You don’t have to look like Brad Pitt to be beautiful, but I like this image cuz definitely developed for the female gaze. Discussed here.

The Hunger for Female Desire

And the innate beauty of men.

Emma Lindsay
Aug 24, 2016 · 8 min read

Why has male homosexuality historically been more taboo than lesbianism? I’m sure there are many subtle answers to that question, but a significant one, I believe, is that it’s societally shameful to find the male body desirable. This shame touches gay men, and straight/bisexual women alike. However, the way men absorb this shame is different from how women do it.

Because homosexuality is, itself, also taboo, gay male desire for masculine bodies intensified the taboo around male homosexuality making it, essentially, “more forbidden” than lesbianism*. Men-loving women, however, have to somehow be accommodated in wider culture in order for heterosexuality to function. To afford women some semblance of dignity given this taboo, we sort of play off female attraction as “non-physical.” Women are into funny! Or rich, or smart, or whatever — and are willing to tolerate male ickyness to get to these other attractive non-physical aspects of their male partners.

Here’s the problem: men are fucking beautiful. And, it wasn’t until years of dating women that I was able to appreciate male beauty. With women, I was all like “omg, you look so good, you feel so good,” and that was seen as totally normal. Many women invite this type of attention comfortably. But with men, shit gets weirder.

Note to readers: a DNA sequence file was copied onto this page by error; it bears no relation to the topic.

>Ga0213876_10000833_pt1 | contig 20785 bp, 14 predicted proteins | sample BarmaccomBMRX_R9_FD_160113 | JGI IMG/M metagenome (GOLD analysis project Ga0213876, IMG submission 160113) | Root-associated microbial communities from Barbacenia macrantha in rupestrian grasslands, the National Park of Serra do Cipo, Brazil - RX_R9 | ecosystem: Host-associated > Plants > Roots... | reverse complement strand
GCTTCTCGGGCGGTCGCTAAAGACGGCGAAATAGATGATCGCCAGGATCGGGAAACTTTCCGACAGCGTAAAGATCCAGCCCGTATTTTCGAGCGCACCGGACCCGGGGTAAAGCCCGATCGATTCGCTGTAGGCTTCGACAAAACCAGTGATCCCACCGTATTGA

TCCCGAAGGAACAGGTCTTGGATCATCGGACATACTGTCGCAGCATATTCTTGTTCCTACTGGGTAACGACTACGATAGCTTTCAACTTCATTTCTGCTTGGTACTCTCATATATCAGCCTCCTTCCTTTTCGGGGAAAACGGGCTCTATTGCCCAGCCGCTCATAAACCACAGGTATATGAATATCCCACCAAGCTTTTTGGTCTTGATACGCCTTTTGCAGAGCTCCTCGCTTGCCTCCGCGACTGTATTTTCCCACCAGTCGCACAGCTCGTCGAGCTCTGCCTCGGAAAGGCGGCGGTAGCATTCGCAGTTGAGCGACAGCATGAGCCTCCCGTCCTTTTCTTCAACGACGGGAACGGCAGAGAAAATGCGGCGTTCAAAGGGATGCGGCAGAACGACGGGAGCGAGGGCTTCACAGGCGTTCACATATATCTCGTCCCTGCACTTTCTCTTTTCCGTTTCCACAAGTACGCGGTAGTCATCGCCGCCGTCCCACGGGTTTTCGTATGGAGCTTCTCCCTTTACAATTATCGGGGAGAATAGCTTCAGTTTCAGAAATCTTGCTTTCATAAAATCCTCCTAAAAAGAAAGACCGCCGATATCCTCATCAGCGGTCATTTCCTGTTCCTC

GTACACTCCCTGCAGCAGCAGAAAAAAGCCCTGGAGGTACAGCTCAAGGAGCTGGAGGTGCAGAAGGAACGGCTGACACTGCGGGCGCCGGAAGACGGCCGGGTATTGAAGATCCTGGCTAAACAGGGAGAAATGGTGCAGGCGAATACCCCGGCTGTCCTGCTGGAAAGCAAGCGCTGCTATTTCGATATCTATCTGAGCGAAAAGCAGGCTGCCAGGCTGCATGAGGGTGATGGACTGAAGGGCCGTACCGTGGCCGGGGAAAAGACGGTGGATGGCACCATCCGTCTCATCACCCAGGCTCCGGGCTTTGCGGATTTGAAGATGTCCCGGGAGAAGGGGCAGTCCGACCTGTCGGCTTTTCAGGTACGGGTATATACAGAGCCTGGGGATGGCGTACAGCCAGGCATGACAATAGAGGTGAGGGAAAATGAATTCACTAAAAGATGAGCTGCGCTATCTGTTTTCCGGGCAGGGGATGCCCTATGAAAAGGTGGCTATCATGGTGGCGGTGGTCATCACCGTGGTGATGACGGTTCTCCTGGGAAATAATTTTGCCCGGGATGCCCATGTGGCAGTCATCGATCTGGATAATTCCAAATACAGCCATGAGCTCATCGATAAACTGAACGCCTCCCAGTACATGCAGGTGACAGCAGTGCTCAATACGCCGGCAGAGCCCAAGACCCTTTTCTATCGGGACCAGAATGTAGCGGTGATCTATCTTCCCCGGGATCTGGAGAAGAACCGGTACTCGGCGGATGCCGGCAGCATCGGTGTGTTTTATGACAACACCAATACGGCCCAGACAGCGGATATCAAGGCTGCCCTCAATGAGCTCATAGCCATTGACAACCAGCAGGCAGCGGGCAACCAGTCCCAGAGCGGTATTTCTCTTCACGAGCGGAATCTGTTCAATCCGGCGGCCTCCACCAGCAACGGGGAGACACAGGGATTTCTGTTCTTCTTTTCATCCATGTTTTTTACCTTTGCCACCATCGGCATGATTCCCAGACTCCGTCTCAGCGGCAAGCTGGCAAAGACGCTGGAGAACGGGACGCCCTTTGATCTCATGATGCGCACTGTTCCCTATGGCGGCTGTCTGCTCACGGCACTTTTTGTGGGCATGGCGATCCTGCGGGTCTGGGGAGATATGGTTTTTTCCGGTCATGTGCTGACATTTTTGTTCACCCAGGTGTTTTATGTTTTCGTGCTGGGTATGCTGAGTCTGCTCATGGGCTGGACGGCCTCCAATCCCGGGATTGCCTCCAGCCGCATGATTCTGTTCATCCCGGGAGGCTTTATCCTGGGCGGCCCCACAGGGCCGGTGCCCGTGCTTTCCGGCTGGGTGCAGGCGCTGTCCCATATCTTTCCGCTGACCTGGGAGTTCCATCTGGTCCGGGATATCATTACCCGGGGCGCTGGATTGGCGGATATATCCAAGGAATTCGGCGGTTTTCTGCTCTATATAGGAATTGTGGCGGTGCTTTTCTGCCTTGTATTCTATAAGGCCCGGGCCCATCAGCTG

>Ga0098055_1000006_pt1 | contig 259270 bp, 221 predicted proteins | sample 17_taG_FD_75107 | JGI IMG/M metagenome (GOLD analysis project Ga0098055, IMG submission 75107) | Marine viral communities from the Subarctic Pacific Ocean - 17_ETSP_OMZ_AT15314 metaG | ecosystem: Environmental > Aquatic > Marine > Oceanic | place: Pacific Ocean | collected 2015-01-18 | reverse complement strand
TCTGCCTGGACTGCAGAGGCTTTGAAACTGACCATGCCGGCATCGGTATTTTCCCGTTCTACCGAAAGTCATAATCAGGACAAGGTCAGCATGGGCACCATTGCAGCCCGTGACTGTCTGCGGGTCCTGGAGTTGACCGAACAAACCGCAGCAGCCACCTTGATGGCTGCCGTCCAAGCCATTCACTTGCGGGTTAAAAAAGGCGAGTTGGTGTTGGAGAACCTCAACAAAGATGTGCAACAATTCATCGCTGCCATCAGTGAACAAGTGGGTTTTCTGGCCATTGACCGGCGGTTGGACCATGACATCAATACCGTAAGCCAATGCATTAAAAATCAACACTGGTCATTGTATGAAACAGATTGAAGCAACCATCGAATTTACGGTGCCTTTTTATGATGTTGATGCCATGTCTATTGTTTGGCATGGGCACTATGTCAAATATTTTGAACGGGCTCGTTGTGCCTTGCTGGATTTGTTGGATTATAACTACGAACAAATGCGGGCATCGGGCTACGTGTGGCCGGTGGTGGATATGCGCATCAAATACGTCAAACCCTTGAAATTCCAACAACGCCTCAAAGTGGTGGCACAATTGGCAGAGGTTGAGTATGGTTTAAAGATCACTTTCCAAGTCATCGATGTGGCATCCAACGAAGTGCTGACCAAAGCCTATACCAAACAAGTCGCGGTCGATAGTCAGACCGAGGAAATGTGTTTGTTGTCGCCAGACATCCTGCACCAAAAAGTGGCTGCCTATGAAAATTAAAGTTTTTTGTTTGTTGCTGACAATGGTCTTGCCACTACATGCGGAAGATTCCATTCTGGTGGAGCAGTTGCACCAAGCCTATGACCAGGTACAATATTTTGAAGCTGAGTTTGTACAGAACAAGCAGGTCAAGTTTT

One thing I have noticed about dating dudes is that the are hyper attuned to even the smallest expression of desire. In fact, I’ve been impressed/kind of jealous at how well some guys have been able to read even my tiniest signals. I’m like, man, I wish I could read women that well. On the other hand, overt requests can get kind of awkward.

Last night, I was kind of turned on, and asked this guy if he’d skype jack off for me. He, very nicely, turned me down, but it kind of felt weird like I’d violated the straight-people code. Often, with women, I don’t even need to ask! Women send unsolicited sexy pix all the time, and once, even an unsolicited masturbation snap-chat! But, for a man to send similar unsolicited pictures/videos to a woman would be seen as disrespectful. And, asking for them, sort of makes me feel kinda pervy for a similar reason; it’s assumed women don’t want to see sexualized men.

But I absolutely do.

When I started dating men again, I instinctively applied some of the rules I’d absorbed from dating women. I always pay or go dutch (it weirds me out when men pay for my shit), I’m down to do the asking out or first kissing, and I expect to take direct pleasure in my partner’s body.

And this last point was one that I didn’t even know I was missing years ago. When I was younger, I remember getting jealous of men who took pleasure in my body. Like, ugh, you don’t look good, you don’t feel good, and I kind of resent you for enjoying this interaction more than I am. I later assumed I was just some sort of lesbian, when I started hooking up with women and found the same pleasure in the female body my male partners had found in me. Now, however, I think society had caused me to deny my own feelings of pleasure toward the male body.